Before I begin: This is the last of my pre-prepared posts (because The Slump is nowhere near over … *sigh*) which I wrote back in August. After this anything I post will be me winging it – for which I apologise in advance!
Even if you were to glance at this and think it’s not your kind of thing, I can recommend reading Doctorow’s introduction. In it he talks about economics, how the internet is changing ways of doing things, the importance of knowing where your stuff comes from and the power of protest. In the story that then follows, he and Wang tell a tale with all of these themes as their protagonist Anda navigates a new school (having moved with her parents from California to Arizona), makes new friends both online and IRL and learns what she’s ready to stand up for.
For a graphic novel that has a few problems, which we’ll get to, this was nonetheless an enjoyable read. Anda is a quiet main character, beautifully drawn by Jen Wang, who grows in confidence over the course of the story. She’s into coding and Dungeons and Dragons, and, after a guest speaker at school invites girl gamers to try their hand at the MMORPG Coarsegold, she gets into online gaming, where she quickly becomes involved in the illegal practice of taking out gold farmers for real world money. Fortunately, she’s more uncomfortable than some with the rule “if they don’t speak English you should probably kill ‘em” and strikes up a friendship with one of the gold farmers she’s supposed to kill, a Chinese boy called Raymond. This friendship takes Anda on a steep learning curve as she is faced with the very different life that Raymond lives, and the very different reasons he has for playing Coarsegold.
Coarsegold itself looks like a game I totally want to play. A full-on fantasy world in which you can play as one of five different races (I lovelovelove character creation tools, possibly more than actually gaming itself – I couldn’t play XCOM 2 very well at all, but my avatar was just the prettiest darn kickass chick you’ve ever seen), it is populated with magical creatures and artefacts and looks like a rainbow explosion of visual joy thanks to Wang’s lovely illustrations, which give it the feel of a cross between Ni No Kuni and Dragon Age.
I hadn’t come across Jen Wang before this, but she’s on my watchlist now. The two things that I really liked in In Real Life were her use of colour and her gorgeously expressive drawings. She uses two different palates to distinguish between the real world and the online world without clashing or making either one the lesser. The slightly muddier brown-dominated tones of her real-world panels are just as lovely as her more vibrant in-game panels and paired with her skill in rendering subtle facial expressions and body language in a lovely cartoony style Wang carries a lot of the story. Truth be told, I kind of fell in love with real-world Anda with her head of unruly brown-later-red hair, big eyes and adorable pink cheeks. Even when she’s cross she’s cute!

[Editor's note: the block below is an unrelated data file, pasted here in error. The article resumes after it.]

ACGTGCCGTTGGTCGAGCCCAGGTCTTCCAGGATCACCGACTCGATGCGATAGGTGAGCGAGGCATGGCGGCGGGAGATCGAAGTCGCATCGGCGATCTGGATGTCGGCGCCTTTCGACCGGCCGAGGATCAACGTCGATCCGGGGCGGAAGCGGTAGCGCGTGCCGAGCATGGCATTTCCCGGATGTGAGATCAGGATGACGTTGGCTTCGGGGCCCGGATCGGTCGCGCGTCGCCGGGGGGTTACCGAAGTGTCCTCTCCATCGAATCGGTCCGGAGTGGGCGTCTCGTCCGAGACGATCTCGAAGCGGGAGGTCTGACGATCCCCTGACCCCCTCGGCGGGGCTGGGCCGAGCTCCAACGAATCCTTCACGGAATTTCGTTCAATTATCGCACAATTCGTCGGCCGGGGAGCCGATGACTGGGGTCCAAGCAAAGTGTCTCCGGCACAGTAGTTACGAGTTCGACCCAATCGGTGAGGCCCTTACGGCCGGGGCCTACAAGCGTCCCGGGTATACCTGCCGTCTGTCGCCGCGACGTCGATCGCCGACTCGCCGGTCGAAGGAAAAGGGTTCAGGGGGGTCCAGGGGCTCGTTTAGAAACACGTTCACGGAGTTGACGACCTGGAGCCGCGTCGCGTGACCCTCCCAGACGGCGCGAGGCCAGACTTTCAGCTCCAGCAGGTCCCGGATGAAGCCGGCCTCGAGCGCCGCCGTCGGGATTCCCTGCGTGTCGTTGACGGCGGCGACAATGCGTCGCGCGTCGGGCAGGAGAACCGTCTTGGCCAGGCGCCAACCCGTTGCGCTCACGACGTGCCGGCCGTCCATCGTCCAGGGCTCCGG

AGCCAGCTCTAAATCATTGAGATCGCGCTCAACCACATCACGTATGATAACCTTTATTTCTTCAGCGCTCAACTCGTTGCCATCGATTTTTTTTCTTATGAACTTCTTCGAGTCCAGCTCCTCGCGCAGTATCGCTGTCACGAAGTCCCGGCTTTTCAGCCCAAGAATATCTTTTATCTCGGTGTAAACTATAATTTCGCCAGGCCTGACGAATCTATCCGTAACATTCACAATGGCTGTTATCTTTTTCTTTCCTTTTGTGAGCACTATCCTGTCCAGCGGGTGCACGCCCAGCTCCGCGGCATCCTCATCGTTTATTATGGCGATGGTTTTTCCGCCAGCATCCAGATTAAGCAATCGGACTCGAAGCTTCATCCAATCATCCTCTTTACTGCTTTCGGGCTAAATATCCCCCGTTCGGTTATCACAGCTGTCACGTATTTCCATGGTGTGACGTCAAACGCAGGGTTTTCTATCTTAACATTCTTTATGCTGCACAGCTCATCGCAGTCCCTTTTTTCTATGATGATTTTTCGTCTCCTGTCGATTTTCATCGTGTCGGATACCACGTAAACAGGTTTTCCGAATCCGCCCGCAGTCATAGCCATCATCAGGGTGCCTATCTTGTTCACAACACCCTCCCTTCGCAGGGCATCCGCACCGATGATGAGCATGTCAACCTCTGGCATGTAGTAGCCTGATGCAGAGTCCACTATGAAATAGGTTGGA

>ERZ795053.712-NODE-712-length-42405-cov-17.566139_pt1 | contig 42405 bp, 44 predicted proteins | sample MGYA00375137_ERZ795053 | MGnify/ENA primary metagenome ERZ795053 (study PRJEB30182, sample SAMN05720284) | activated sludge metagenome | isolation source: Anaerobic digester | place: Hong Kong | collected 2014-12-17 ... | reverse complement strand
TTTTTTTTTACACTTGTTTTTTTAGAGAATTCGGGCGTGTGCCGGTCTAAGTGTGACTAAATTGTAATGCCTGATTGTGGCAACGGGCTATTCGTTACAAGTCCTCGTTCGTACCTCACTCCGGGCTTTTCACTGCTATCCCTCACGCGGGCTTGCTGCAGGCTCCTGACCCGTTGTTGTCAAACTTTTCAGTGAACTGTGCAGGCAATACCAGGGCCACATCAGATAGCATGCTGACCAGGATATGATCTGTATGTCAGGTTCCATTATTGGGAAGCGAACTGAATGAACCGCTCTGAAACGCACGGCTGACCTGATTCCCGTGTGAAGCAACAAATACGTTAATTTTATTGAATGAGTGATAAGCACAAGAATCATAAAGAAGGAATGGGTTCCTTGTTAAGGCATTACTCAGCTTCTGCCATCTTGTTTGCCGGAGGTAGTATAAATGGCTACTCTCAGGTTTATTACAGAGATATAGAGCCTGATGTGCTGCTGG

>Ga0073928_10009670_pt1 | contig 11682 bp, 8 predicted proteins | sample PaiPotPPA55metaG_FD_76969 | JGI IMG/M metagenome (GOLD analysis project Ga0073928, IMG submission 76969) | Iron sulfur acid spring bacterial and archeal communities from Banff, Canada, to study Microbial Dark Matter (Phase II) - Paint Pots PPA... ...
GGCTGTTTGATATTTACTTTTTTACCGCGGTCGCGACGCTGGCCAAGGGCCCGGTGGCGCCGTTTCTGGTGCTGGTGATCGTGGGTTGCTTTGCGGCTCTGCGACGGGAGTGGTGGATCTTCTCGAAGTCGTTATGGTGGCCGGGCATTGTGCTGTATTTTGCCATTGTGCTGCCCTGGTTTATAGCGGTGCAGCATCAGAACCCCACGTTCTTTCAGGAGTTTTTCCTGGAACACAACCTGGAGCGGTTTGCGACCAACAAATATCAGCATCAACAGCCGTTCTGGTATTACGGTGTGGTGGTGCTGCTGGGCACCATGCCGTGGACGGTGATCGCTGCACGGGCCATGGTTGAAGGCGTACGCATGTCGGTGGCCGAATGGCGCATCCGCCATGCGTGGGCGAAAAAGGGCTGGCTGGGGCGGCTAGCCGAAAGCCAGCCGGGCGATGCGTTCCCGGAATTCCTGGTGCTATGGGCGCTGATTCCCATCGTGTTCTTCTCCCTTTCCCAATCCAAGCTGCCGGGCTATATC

However, there were a couple of things that made me uncomfortable about this story. The Chinese gold-farmers all play as pixies and wear identical outfits that make them easily identifiable as ‘other’, but which makes me think of that horrible, loaded generalisation “they all look the same to me”. It also makes them appear childlike which doesn’t sit well with the whole privileged white girl saves disadvantaged Chinese kid thing that happens. It all made me feel ill at ease with what I believe is a good story that Doctorow and Wang are trying to tell.
I also question the ending. It’s a little too sweet and Hollywood after what’s happened. In telling a story about the real-world implications of online gaming I feel that the ending should have also been real-world. Sure, it’s a nice ending, but it undermines some of the message and while I feel like it’s there so Doctorow can make his point about communication, it could have been done differently and to better effect.
So, this left me with two thoughts:
One. The internet is a powerful communication tool. We only have to look at our little international community of book bloggers to get a taste of that. I am in awe that in my lifetime and only in my personal experience I have gone from having friends and acquaintances who lived within no more than a half-mile radius of myself, to having friends and acquaintances across the globe that I am able to interact with daily. That is a crazy beautiful thing.
And two. I believe that people both in the singular and united can make a difference. But I also think we have to think really hard before we start trying to make a difference for people who haven’t asked us to. I know this is all highly complicated stuff – there are people who cannot speak out for themselves and need advocates, but I think we have to ask ourselves, and keep on asking every step of the way, why we are doing something, to ensure that we don’t get carried away with our own self-righteousness.